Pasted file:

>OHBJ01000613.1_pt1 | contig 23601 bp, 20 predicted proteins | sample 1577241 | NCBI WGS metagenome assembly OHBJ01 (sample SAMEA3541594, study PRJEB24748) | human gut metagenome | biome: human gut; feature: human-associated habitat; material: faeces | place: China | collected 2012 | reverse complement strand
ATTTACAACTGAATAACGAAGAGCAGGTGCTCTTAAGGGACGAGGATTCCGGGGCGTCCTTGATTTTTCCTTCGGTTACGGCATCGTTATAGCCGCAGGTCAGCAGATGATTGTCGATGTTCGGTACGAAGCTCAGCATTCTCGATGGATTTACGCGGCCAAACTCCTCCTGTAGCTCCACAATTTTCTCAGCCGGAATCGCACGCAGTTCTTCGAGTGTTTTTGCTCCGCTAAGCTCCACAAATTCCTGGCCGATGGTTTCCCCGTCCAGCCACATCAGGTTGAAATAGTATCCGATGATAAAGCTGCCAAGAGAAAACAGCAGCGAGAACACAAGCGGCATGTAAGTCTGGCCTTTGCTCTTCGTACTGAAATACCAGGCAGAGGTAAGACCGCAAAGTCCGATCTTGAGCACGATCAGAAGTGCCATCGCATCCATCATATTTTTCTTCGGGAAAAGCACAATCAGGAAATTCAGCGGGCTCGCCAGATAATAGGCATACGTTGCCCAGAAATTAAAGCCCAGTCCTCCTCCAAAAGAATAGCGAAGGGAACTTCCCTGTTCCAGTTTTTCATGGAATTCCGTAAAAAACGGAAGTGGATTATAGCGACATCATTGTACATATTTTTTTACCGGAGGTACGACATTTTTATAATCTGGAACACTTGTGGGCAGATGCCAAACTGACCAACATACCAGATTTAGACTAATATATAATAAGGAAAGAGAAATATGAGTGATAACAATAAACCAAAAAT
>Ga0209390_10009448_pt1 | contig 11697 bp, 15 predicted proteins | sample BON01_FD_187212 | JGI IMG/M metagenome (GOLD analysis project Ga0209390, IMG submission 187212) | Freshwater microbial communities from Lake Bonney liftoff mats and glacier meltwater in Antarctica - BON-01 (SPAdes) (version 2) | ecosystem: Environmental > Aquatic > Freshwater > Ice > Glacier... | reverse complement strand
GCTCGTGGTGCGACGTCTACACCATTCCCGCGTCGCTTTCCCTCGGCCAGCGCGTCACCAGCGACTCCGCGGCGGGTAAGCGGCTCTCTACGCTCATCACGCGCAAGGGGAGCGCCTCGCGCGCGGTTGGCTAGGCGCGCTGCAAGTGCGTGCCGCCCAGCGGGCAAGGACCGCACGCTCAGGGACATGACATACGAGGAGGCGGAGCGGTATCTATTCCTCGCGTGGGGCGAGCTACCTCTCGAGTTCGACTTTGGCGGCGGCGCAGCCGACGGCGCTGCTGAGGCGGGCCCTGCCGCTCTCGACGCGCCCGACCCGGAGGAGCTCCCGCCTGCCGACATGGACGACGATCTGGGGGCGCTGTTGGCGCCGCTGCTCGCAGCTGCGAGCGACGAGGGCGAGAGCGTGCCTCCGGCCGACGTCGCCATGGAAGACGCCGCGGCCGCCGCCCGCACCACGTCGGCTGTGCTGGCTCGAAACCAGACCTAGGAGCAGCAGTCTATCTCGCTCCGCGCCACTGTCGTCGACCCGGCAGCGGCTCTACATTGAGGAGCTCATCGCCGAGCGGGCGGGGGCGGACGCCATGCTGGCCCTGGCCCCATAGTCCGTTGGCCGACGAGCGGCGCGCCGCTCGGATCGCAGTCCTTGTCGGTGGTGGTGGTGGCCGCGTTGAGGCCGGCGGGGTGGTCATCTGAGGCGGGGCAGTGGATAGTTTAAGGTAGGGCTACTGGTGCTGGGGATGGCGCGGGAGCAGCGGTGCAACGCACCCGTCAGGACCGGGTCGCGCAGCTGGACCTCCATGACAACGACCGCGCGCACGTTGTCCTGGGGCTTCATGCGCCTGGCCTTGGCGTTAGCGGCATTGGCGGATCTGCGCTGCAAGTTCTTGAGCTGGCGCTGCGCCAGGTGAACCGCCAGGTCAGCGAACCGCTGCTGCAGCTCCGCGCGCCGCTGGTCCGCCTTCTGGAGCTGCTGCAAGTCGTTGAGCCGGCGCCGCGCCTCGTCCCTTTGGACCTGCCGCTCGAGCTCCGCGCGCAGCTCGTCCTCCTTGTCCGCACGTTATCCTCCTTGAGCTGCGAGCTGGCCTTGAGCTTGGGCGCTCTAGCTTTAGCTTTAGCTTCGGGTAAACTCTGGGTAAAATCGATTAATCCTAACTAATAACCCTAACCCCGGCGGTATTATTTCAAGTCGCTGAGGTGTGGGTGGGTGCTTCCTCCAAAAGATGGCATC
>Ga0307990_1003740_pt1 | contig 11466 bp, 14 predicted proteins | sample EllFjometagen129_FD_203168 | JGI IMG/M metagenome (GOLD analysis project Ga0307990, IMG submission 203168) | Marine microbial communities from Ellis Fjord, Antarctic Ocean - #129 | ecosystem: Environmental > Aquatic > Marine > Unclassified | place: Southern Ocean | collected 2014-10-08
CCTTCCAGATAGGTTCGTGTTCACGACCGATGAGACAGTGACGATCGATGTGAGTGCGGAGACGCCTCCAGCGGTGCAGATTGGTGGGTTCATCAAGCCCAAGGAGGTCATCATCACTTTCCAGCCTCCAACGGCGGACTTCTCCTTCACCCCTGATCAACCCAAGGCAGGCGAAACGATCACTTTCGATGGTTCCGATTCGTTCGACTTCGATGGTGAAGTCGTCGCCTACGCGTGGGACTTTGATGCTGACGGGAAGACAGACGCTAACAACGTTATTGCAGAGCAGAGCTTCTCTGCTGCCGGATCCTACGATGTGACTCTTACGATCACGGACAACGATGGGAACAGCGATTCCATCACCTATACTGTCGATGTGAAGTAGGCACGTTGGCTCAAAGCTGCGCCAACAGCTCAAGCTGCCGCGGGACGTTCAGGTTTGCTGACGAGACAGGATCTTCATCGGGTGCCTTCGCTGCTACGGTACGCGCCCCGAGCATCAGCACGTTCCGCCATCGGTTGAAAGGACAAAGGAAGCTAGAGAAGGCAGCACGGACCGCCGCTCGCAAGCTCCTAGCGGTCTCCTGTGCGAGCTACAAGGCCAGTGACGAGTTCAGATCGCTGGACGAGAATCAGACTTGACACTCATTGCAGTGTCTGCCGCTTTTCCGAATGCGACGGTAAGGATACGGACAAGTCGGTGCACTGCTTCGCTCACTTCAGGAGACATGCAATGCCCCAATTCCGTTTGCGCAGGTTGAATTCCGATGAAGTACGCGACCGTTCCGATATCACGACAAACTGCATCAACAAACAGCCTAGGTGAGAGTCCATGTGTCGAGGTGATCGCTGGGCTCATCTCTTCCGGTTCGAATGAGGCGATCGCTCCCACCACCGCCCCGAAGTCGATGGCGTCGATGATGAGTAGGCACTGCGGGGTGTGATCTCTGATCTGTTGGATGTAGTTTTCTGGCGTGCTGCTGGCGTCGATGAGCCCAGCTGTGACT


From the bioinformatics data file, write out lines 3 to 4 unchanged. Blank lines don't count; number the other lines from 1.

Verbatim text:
>Ga0209390_10009448_pt1 | contig 11697 bp, 15 predicted proteins | sample BON01_FD_187212 | JGI IMG/M metagenome (GOLD analysis project Ga0209390, IMG submission 187212) | Freshwater microbial communities from Lake Bonney liftoff mats and glacier meltwater in Antarctica - BON-01 (SPAdes) (version 2) | ecosystem: Environmental > Aquatic > Freshwater > Ice > Glacier... | reverse complement strand
GCTCGTGGTGCGACGTCTACACCATTCCCGCGTCGCTTTCCCTCGGCCAGCGCGTCACCAGCGACTCCGCGGCGGGTAAGCGGCTCTCTACGCTCATCACGCGCAAGGGGAGCGCCTCGCGCGCGGTTGGCTAGGCGCGCTGCAAGTGCGTGCCGCCCAGCGGGCAAGGACCGCACGCTCAGGGACATGACATACGAGGAGGCGGAGCGGTATCTATTCCTCGCGTGGGGCGAGCTACCTCTCGAGTTCGACTTTGGCGGCGGCGCAGCCGACGGCGCTGCTGAGGCGGGCCCTGCCGCTCTCGACGCGCCCGACCCGGAGGAGCTCCCGCCTGCCGACATGGACGACGATCTGGGGGCGCTGTTGGCGCCGCTGCTCGCAGCTGCGAGCGACGAGGGCGAGAGCGTGCCTCCGGCCGACGTCGCCATGGAAGACGCCGCGGCCGCCGCCCGCACCACGTCGGCTGTGCTGGCTCGAAACCAGACCTAGGAGCAGCAGTCTATCTCGCTCCGCGCCACTGTCGTCGACCCGGCAGCGGCTCTACATTGAGGAGCTCATCGCCGAGCGGGCGGGGGCGGACGCCATGCTGGCCCTGGCCCCATAGTCCGTTGGCCGACGAGCGGCGCGCCGCTCGGATCGCAGTCCTTGTCGGTGGTGGTGGTGGCCGCGTTGAGGCCGGCGGGGTGGTCATCTGAGGCGGGGCAGTGGATAGTTTAAGGTAGGGCTACTGGTGCTGGGGATGGCGCGGGAGCAGCGGTGCAACGCACCCGTCAGGACCGGGTCGCGCAGCTGGACCTCCATGACAACGACCGCGCGCACGTTGTCCTGGGGCTTCATGCGCCTGGCCTTGGCGTTAGCGGCATTGGCGGATCTGCGCTGCAAGTTCTTGAGCTGGCGCTGCGCCAGGTGAACCGCCAGGTCAGCGAACCGCTGCTGCAGCTCCGCGCGCCGCTGGTCCGCCTTCTGGAGCTGCTGCAAGTCGTTGAGCCGGCGCCGCGCCTCGTCCCTTTGGACCTGCCGCTCGAGCTCCGCGCGCAGCTCGTCCTCCTTGTCCGCACGTTATCCTCCTTGAGCTGCGAGCTGGCCTTGAGCTTGGGCGCTCTAGCTTTAGCTTTAGCTTCGGGTAAACTCTGGGTAAAATCGATTAATCCTAACTAATAACCCTAACCCCGGCGGTATTATTTCAAGTCGCTGAGGTGTGGGTGGGTGCTTCCTCCAAAAGATGGCATC